The COVID-19 pandemic has transformed many aspects of society, but perhaps none so much as the concept of home: for many of the Canadians who locked down in efforts to stop the spread of the virus, where they lived became their de-facto gym, restaurant, and office.

That’s had a significant impact on how we view our homes, according to new national data.

In a survey conducted by Ipsos on behalf of Peerage Realty Partners, a full 75% of Canadians (based on a sample of 1,002 respondents aged 18+) agreed that their home has become more important to them due to the pandemic, with an additional 65% saying they feel a stronger emotional connection to it.

This has been reflected in an intensified demand for residential ownership since 2020, says Ipsos, despite rising prices and the supply challenges facing those trying to break into the market. Not surprisingly, this enhanced appreciation of the emotional benefits of home was stronger among those who own (70%) compared to those who rent (59%).

READ: One Partner at a Time: Inside the Rise of Peerage Realty

The survey also found that the most important considerations among Canadians looking to move have shifted. According to respondents, as of March 2020, the top two considerations when deciding where to live were the level of comfort in their home (73% ranked this between 8 and 10 in terms of importance) and level of safety within their community (71%). This outweighs the 58% who indicated the cost to maintain their home was the most important factor.

The pandemic has led to these attributes being considered even more important to Canadians relative to other aspects, with 46% agreeing the level of comfort has become more important in considering the impact of the pandemic (24% much more/22% somewhat more) and 43% agreeing the level of safety in the community has become more important (21% much more/22% somewhat more). 

Perhaps tellingly, location seems to have fallen by the wayside when it comes to buyer considerations; proximity to work, school, or other regular commitments has become more important to only a minority (30%) of Canadians -- likely due an increase in remote school and work options over the last two years.

Attribute% Important (8-10/10) in Deciding Where to Live% Much/Somewhat More Important Because of the Pandemic
Level of comfort within the home73%46%
Level of safety in the community71%43%
Cost to maintain the home58%36%
Proximity to work, school, or other regular commitments44%30%
Being close to family or friends43%35%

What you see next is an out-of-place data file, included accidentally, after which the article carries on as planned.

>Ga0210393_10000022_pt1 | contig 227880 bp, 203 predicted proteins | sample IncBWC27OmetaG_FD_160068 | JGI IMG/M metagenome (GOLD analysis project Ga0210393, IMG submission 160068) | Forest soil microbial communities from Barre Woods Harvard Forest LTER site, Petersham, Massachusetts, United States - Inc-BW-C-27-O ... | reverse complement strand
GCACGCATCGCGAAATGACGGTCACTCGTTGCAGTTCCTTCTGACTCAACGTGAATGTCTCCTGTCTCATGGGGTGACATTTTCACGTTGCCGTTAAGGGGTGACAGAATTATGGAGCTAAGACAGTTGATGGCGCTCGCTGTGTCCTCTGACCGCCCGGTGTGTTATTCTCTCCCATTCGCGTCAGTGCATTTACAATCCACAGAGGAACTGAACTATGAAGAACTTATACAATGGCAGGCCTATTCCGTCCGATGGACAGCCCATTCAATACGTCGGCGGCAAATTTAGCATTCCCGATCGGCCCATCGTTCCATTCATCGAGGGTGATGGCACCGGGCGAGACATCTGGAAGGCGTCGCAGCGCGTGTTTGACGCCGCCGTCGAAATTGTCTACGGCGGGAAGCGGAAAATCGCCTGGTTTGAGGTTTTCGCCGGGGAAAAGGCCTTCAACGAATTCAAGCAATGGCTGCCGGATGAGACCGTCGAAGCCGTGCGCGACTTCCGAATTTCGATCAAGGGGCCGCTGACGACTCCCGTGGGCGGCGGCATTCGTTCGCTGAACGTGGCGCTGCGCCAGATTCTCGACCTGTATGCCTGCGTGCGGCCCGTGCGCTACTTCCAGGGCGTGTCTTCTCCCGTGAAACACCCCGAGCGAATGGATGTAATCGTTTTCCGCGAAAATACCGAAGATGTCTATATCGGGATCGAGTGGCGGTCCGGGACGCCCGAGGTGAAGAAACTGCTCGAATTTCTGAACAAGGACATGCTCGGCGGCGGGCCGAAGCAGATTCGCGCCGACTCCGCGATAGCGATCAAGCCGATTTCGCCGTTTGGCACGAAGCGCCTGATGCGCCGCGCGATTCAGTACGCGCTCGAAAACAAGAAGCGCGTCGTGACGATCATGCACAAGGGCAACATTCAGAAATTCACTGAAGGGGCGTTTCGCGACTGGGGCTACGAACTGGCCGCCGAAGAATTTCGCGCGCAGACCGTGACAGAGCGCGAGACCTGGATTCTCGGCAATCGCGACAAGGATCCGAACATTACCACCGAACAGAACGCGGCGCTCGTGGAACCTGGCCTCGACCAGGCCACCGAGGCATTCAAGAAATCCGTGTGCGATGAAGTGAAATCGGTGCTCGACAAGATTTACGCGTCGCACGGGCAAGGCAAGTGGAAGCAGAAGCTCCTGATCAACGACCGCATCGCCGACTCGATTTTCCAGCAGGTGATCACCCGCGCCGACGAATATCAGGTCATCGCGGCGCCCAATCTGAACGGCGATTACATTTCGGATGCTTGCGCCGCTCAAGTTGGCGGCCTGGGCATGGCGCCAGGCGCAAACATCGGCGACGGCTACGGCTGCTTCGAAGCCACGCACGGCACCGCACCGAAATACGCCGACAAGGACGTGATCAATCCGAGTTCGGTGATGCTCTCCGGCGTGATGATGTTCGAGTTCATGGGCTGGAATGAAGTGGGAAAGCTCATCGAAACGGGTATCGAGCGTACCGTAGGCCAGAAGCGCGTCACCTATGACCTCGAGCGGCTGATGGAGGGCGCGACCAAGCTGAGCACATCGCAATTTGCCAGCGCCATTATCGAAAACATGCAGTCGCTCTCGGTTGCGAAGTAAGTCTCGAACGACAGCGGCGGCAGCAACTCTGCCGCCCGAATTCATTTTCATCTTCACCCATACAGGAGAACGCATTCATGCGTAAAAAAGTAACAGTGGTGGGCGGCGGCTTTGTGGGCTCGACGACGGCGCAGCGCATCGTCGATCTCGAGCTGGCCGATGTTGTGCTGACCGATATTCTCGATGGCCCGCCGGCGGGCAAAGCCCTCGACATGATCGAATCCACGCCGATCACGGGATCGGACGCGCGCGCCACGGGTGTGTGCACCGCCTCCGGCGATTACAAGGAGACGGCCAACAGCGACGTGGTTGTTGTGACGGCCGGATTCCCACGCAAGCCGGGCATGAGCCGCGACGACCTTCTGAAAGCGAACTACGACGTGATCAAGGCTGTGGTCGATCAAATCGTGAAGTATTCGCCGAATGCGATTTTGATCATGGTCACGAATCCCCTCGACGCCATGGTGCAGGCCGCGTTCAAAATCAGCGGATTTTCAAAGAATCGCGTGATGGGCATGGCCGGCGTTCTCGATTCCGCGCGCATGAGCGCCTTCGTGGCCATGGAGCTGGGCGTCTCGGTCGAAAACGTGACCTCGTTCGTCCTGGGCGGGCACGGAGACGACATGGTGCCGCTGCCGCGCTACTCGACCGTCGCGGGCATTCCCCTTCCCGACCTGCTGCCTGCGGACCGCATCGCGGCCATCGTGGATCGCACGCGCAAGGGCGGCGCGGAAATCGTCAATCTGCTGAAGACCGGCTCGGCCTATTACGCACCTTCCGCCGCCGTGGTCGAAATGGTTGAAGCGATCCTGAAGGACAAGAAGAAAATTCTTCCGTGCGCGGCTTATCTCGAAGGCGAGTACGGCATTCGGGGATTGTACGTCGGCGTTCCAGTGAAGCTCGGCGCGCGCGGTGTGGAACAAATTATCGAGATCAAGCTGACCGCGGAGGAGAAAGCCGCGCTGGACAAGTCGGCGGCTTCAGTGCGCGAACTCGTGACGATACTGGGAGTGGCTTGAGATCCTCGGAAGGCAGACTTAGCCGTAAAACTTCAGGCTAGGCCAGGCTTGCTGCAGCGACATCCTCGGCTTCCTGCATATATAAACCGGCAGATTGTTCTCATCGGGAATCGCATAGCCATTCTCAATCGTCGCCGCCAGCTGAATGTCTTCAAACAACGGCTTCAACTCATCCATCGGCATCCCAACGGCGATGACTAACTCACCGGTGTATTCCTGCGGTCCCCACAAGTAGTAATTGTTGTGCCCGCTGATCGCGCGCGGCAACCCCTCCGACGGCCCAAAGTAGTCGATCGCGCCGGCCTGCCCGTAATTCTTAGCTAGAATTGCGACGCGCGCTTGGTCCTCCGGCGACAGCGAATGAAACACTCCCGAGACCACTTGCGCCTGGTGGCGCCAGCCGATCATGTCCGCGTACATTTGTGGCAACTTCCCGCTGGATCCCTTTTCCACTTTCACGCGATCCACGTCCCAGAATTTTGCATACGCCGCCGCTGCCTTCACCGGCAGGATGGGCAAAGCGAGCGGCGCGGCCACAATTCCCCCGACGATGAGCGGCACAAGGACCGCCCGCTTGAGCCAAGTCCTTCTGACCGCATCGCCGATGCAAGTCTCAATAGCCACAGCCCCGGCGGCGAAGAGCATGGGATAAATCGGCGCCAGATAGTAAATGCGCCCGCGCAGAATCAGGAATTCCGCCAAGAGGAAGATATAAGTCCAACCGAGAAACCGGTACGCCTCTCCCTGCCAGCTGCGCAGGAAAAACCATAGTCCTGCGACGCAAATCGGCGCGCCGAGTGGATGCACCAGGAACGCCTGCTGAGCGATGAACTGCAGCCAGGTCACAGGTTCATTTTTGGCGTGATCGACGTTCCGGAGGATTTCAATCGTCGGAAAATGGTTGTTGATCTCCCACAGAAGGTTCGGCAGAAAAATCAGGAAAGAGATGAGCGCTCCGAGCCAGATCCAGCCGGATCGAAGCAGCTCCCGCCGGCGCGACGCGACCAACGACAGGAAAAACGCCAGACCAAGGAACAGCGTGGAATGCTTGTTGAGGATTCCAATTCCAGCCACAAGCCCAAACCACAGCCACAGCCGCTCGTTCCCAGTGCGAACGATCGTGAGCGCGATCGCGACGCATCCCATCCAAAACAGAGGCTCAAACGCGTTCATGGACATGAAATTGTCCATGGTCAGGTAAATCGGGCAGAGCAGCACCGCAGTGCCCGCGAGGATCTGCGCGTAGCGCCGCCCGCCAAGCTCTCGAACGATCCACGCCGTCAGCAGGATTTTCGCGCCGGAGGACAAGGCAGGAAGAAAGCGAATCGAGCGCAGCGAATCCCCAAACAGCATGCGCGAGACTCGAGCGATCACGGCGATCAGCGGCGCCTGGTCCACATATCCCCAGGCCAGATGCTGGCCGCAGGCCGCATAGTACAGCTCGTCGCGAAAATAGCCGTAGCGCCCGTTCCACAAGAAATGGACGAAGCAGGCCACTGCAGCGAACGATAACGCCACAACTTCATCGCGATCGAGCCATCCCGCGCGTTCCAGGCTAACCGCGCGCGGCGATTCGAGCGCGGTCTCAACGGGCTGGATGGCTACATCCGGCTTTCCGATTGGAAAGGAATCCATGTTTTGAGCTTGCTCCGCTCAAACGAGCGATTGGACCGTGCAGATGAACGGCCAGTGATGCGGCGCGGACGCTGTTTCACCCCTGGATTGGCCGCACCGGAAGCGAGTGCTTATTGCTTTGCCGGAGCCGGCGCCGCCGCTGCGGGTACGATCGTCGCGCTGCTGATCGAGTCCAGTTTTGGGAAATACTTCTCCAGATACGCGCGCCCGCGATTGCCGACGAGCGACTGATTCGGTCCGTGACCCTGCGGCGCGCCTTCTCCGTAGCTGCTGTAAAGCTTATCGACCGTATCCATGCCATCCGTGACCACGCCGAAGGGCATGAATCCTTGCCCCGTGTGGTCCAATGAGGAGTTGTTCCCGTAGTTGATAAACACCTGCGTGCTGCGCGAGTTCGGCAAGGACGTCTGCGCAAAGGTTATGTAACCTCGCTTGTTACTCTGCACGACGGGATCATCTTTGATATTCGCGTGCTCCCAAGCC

Market value of the home40%32%
Sense of community34%31%

“More than ever before, the emotional factors that drive home ownership are fuelling demand across Canada. In this competitive market it confirms the value of trusted advice from an experienced agent when buying or selling a home,” said Gavin Swartzman, CEO of Peerage Realty Partners. “We have brokers and agents across Canada, and we are seeing the power of these feelings about home.”

Pandemic Brought Real Estate Issues Front and Centre

The data also reveals that many Canadians -- especially younger ones -- became all-around more knowledgeable about the real estate market during the pandemic; eroding affordability and lack of available supply have been especially hot-button issues over the last two years. According to the Canadian Real Estate Association, the average price for a home nation-wide has exceeded the $800,000-mark for the first time, following an annual increase of 20.8%, while available inventory sits at just 1.6 months -- an all-time low.

“Emotional connection and long-term investment intersect even more as Canadians adapt to the socio-economic shifts resulting from the pandemic. Just under half (48%) of Canadians agree that they have become more knowledgeable about the real estate market in Canada during the COVID-19 pandemic, and 41% say they are more likely to see purchasing a home as a capital investment because of the pandemic,” states the report. Four percent of Canadians overall report having invested in an additional property since the pandemic, either for personal use (2%) or to rent out to others (2%). 

This is especially apparent among the 18 - 34 age group with 59% agreeing they’ve become more knowledgeable, compared to 48% of those aged 35 - 54, and 40% of those aged 55+. A total of 57% of the youngest age group also indicated they’re more likely to consider real estate as an investment opportunity. 

“This highlights the impact the pandemic has had in broadening younger generations’ understanding of the market and perceptions of investment opportunities in the lead up to their peak home buying years,” reads the release.

An overwhelming majority of respondents indicated just how tough entering the market has been over the course of the pandemic, with 81% saying they believe there’s a severe supply shortage in Canada, especially among renters (87%) compared to homeowners (77%). 

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